East 22nd Street in Atlantic becomes 1-way until further notice

News

August 29th, 2011 by Ric Hanson

Atlantic Police Chief Steve Green has announced, that because of several near-miss accidents, and in the interest of public safety, East 22nd Street is being changed to one-way only traffic between Highway 71, and Olive Street, effective immediately, and until further notice. Green says the authorized direction of travel will be WESTBOUND only. In addition, the temporary speed limit on that section of 22nd Street, will be 15-miles per hour.

Green says there have been several near accident situations arising from construction taking place in the affected area. All residents living along East 22nd Street, between Highway 71 and Olive Street, should be aware that the section of road has been, and remains closed to ALL through traffic.

Officers will be stopping motorists and issuing citations to anyone caught using the road as a throughway, as well as enforcing the speed limits.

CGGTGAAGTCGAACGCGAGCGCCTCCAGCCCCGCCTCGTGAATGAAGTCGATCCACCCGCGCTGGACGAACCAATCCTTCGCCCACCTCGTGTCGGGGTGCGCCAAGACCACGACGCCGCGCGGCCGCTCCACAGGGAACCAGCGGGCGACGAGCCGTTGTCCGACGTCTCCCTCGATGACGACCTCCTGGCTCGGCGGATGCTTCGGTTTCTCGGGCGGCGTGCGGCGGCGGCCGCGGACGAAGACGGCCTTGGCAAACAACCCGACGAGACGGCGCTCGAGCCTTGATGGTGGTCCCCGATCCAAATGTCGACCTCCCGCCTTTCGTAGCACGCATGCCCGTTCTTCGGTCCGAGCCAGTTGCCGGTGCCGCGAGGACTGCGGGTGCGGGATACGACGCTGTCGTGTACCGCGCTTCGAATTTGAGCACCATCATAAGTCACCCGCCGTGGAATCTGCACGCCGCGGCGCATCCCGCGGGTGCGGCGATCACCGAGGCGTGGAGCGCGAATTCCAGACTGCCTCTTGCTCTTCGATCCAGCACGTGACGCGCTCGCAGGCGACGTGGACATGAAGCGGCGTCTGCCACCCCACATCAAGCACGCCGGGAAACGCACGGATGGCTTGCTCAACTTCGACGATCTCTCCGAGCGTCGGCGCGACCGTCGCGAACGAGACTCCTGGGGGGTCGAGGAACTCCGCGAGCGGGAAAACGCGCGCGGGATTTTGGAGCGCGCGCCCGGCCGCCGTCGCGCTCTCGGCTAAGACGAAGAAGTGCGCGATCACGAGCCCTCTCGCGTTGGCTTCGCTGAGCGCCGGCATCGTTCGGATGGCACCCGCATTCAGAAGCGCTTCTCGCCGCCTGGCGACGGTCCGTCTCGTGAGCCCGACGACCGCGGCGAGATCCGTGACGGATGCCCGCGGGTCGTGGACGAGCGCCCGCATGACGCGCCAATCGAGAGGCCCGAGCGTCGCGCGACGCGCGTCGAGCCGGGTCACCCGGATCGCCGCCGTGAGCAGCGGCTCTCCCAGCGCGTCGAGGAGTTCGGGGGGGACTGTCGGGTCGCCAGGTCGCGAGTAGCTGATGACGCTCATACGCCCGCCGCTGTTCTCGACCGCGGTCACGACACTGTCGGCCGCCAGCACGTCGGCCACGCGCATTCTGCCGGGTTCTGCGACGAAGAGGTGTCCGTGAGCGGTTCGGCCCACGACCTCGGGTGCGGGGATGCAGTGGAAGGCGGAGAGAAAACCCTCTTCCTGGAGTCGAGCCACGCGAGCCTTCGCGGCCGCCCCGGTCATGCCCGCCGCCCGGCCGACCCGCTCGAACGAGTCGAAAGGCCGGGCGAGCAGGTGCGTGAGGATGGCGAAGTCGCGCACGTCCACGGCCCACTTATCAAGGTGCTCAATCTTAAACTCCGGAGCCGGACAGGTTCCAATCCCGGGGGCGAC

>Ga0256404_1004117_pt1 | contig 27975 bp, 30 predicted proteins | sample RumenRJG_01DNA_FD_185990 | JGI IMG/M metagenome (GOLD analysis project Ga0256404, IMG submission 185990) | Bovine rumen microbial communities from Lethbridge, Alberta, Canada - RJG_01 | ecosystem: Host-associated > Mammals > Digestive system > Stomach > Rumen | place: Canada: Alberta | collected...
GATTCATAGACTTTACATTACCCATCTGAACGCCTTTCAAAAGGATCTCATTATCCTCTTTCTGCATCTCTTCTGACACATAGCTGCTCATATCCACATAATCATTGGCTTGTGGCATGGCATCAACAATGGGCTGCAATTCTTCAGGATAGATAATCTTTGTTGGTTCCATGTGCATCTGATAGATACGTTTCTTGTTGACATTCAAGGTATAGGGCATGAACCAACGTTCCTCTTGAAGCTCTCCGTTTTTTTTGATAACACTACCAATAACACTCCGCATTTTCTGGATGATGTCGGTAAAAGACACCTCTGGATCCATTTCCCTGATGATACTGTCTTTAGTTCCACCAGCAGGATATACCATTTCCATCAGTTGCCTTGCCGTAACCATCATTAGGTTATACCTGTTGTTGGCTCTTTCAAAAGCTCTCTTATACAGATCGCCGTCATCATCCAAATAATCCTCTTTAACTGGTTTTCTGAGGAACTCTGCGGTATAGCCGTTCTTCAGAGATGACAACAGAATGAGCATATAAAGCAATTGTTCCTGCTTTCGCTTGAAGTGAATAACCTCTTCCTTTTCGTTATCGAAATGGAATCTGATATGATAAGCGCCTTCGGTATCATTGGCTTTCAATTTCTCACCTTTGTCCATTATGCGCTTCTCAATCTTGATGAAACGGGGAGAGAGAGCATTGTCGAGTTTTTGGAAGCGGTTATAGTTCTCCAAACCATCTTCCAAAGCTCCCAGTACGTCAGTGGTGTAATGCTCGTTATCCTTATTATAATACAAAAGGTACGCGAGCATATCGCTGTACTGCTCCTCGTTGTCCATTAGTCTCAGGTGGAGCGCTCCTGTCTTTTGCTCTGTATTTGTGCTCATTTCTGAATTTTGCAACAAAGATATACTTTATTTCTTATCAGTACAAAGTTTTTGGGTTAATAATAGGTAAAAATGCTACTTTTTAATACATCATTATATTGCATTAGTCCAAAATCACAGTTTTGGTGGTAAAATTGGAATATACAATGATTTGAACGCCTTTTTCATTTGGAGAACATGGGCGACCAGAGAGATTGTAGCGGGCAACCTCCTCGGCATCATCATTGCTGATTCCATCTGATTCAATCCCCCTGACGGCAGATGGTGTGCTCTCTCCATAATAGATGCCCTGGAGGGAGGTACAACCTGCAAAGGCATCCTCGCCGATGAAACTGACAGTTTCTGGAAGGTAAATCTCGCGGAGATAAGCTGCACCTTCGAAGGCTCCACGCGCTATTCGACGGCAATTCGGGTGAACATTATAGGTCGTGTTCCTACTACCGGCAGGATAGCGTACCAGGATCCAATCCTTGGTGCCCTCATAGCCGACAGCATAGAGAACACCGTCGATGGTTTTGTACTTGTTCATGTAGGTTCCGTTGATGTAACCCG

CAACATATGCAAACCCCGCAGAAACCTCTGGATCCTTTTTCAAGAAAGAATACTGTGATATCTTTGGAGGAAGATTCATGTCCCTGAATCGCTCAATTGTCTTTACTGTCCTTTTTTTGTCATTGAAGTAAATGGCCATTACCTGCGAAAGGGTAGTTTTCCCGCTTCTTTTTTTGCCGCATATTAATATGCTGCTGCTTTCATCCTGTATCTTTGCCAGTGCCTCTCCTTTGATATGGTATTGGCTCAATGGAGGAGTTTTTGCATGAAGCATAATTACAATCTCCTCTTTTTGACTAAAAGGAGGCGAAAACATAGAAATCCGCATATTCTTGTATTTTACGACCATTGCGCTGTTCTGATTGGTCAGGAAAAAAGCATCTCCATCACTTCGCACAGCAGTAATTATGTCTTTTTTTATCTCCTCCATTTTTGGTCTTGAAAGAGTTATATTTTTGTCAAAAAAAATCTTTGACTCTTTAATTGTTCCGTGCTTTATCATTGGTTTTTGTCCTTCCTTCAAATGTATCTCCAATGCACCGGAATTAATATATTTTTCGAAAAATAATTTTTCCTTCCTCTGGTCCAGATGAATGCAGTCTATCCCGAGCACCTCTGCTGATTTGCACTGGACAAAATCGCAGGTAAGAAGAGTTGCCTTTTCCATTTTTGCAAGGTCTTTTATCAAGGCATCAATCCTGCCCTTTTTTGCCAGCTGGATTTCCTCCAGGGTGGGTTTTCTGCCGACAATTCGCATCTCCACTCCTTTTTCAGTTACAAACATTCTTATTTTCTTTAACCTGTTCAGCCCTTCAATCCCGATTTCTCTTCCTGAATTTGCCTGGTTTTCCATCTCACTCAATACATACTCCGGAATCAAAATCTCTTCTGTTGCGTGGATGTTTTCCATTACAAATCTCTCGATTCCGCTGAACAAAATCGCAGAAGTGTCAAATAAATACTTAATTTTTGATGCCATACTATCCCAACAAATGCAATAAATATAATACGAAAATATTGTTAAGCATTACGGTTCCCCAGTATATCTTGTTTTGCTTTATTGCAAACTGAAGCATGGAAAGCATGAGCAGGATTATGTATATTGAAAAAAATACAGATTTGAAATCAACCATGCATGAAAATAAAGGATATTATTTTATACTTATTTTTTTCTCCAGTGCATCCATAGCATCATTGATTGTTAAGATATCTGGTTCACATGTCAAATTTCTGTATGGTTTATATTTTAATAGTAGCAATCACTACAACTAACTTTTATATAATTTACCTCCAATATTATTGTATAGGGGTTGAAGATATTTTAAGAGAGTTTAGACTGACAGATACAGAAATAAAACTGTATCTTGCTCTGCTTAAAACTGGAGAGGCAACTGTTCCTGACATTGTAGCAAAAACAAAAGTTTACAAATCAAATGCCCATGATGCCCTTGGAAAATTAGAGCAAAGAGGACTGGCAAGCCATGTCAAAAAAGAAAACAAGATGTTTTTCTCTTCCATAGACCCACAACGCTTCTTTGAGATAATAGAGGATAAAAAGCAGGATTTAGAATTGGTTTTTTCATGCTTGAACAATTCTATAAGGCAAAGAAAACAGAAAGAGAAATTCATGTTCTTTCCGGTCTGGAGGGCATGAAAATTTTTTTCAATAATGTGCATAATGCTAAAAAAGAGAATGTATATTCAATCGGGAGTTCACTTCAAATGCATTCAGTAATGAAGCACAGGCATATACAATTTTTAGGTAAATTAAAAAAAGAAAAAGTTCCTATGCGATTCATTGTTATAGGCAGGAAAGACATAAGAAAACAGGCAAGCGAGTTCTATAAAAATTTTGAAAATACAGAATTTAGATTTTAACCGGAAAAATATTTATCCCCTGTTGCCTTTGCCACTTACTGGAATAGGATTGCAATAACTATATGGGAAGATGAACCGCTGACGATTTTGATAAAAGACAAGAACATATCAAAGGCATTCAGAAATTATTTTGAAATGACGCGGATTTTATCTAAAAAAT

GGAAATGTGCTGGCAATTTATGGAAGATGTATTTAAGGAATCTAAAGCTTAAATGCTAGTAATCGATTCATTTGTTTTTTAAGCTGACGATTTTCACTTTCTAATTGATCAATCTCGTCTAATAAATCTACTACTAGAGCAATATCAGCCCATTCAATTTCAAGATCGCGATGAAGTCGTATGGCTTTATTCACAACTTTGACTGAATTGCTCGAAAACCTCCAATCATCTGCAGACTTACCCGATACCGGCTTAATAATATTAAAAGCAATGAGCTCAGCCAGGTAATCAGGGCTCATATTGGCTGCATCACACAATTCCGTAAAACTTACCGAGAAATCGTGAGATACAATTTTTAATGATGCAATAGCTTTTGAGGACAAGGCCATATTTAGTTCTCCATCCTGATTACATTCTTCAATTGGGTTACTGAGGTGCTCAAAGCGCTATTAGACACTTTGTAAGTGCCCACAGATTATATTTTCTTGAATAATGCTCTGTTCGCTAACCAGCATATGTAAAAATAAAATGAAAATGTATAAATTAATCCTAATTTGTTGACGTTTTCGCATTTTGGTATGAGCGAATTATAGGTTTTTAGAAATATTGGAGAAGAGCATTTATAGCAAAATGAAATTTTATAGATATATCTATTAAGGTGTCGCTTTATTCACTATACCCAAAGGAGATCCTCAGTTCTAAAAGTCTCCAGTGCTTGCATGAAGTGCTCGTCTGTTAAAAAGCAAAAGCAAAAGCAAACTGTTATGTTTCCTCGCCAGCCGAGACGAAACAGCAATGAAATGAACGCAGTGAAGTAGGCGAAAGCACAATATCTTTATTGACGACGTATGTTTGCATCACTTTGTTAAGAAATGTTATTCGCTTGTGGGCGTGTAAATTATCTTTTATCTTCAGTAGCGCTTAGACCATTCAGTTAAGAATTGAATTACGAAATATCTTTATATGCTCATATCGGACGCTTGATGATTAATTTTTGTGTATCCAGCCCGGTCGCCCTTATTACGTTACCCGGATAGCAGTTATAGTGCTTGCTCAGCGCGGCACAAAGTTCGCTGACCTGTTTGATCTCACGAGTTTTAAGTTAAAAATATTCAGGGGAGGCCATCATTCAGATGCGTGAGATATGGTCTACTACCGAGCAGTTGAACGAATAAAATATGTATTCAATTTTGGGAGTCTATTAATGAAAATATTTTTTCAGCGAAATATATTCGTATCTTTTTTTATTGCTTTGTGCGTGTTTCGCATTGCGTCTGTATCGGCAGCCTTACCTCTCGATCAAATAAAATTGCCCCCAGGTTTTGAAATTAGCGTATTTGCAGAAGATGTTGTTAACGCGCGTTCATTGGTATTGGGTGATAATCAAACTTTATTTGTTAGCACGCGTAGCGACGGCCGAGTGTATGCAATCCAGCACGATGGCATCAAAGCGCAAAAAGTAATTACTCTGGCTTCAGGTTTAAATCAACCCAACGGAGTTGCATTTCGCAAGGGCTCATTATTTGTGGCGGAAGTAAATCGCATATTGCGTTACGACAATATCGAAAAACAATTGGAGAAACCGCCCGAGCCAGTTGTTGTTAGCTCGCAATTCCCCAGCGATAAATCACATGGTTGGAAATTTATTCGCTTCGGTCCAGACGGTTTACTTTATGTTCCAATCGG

Arrests reported in Atlantic

News

August 29th, 2011 by Ric Hanson

The Atlantic Police Department reports four people were arrested over the past few days. On Sunday, 25-year old Derek McDermott, of Atlantic, was taken into custody on a Pottawattamie County warrant for Driving While Barred, and 47-year old Ross Havens, of Wiota, was arrested on a charge of OWI, 2nd offense.

On Saturday, 28-year old Mike Henson, of Atlantic, was arrested for OWI/2nd offense, and on Friday, Atlantic Police arrested 30-year old Jason Trotter, of Atlantic, on a warrant for 3rd Degree Harassment.